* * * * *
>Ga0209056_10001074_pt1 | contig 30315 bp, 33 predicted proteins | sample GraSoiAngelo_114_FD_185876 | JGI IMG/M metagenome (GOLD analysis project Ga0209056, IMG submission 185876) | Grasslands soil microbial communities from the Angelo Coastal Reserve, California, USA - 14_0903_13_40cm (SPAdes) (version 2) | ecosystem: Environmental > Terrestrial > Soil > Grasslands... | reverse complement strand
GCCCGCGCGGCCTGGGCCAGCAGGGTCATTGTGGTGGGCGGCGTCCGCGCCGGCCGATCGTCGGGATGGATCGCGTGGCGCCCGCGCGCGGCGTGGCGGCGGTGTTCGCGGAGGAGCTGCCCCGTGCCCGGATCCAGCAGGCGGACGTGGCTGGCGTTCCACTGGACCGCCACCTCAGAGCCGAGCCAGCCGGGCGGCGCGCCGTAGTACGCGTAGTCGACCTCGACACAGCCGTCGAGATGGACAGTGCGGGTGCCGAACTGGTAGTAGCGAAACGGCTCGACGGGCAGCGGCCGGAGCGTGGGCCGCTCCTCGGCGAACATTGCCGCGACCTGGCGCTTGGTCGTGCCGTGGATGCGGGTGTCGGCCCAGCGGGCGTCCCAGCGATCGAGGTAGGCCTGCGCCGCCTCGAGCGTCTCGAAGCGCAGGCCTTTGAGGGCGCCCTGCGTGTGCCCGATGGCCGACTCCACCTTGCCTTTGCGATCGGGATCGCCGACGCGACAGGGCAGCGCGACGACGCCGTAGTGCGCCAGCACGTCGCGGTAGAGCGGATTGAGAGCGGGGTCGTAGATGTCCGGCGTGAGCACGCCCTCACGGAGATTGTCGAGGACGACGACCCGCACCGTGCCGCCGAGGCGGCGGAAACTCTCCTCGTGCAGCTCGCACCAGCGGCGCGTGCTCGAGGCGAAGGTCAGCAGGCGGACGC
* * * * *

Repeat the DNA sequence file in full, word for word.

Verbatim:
>Ga0209056_10001074_pt1 | contig 30315 bp, 33 predicted proteins | sample GraSoiAngelo_114_FD_185876 | JGI IMG/M metagenome (GOLD analysis project Ga0209056, IMG submission 185876) | Grasslands soil microbial communities from the Angelo Coastal Reserve, California, USA - 14_0903_13_40cm (SPAdes) (version 2) | ecosystem: Environmental > Terrestrial > Soil > Grasslands... | reverse complement strand
GCCCGCGCGGCCTGGGCCAGCAGGGTCATTGTGGTGGGCGGCGTCCGCGCCGGCCGATCGTCGGGATGGATCGCGTGGCGCCCGCGCGCGGCGTGGCGGCGGTGTTCGCGGAGGAGCTGCCCCGTGCCCGGATCCAGCAGGCGGACGTGGCTGGCGTTCCACTGGACCGCCACCTCAGAGCCGAGCCAGCCGGGCGGCGCGCCGTAGTACGCGTAGTCGACCTCGACACAGCCGTCGAGATGGACAGTGCGGGTGCCGAACTGGTAGTAGCGAAACGGCTCGACGGGCAGCGGCCGGAGCGTGGGCCGCTCCTCGGCGAACATTGCCGCGACCTGGCGCTTGGTCGTGCCGTGGATGCGGGTGTCGGCCCAGCGGGCGTCCCAGCGATCGAGGTAGGCCTGCGCCGCCTCGAGCGTCTCGAAGCGCAGGCCTTTGAGGGCGCCCTGCGTGTGCCCGATGGCCGACTCCACCTTGCCTTTGCGATCGGGATCGCCGACGCGACAGGGCAGCGCGACGACGCCGTAGTGCGCCAGCACGTCGCGGTAGAGCGGATTGAGAGCGGGGTCGTAGATGTCCGGCGTGAGCACGCCCTCACGGAGATTGTCGAGGACGACGACCCGCACCGTGCCGCCGAGGCGGCGGAAACTCTCCTCGTGCAGCTCGCACCAGCGGCGCGTGCTCGAGGCGAAGGTCAGCAGGCGGACGC